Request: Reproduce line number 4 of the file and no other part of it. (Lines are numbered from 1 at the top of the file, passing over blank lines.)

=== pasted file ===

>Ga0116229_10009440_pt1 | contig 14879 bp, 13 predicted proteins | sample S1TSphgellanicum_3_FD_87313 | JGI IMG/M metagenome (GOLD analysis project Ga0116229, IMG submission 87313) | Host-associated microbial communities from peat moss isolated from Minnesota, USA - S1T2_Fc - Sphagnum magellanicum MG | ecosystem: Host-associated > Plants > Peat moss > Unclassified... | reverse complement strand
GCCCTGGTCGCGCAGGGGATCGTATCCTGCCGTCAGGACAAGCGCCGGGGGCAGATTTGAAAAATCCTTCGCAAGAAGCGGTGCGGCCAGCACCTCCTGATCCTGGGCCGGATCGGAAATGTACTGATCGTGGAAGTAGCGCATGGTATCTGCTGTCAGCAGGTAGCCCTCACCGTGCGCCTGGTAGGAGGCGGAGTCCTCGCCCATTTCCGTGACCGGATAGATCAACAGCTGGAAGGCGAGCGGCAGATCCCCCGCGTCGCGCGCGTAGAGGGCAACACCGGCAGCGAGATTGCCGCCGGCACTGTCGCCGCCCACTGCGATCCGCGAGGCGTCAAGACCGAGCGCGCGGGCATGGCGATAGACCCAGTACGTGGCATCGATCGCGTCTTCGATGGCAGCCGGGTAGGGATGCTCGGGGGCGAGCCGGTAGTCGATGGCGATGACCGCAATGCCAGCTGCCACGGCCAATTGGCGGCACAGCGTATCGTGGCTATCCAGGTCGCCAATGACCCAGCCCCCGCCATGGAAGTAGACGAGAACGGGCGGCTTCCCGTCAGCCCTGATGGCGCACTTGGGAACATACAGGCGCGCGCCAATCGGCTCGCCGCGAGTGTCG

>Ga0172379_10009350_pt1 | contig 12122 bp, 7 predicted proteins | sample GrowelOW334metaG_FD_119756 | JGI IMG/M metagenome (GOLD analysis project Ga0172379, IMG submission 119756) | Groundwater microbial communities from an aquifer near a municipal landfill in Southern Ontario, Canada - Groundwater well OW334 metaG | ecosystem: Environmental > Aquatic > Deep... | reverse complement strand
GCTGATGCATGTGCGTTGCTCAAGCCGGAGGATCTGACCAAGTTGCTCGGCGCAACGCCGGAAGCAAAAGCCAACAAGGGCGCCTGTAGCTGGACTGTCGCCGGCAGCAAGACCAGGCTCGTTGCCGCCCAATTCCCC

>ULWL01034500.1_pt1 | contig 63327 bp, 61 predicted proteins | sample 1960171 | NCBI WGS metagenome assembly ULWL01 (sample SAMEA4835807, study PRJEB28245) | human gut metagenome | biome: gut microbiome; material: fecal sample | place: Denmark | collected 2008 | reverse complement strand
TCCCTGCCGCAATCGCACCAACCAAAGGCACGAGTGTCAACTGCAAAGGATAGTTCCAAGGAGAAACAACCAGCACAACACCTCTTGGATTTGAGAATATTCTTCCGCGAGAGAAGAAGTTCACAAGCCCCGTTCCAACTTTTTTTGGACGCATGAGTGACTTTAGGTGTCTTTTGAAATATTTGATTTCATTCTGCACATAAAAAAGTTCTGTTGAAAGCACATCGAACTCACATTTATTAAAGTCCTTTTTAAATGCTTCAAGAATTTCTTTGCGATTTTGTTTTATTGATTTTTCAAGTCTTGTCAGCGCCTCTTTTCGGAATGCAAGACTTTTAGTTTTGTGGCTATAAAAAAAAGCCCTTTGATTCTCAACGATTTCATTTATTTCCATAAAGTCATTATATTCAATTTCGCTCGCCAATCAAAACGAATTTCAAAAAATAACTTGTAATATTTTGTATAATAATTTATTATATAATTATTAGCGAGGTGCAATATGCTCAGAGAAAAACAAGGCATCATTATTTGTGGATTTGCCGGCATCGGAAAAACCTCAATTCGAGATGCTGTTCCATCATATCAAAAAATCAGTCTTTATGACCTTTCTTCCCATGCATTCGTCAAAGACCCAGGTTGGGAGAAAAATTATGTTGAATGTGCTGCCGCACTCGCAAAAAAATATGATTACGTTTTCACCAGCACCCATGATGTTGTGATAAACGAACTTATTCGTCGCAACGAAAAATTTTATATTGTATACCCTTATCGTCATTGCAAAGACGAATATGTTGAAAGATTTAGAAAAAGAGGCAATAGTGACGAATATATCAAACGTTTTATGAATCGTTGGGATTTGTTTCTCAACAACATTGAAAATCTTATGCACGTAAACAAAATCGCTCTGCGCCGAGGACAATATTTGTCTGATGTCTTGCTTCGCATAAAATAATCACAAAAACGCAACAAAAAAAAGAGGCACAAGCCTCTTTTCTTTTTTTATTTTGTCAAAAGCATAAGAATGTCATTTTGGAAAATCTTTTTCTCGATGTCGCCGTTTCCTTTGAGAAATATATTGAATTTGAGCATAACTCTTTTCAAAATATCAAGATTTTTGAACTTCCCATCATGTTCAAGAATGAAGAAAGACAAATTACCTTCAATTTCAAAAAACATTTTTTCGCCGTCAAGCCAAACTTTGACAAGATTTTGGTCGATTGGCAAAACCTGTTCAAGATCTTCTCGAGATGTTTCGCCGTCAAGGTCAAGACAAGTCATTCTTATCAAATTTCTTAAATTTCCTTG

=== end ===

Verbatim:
GCTGATGCATGTGCGTTGCTCAAGCCGGAGGATCTGACCAAGTTGCTCGGCGCAACGCCGGAAGCAAAAGCCAACAAGGGCGCCTGTAGCTGGACTGTCGCCGGCAGCAAGACCAGGCTCGTTGCCGCCCAATTCCCC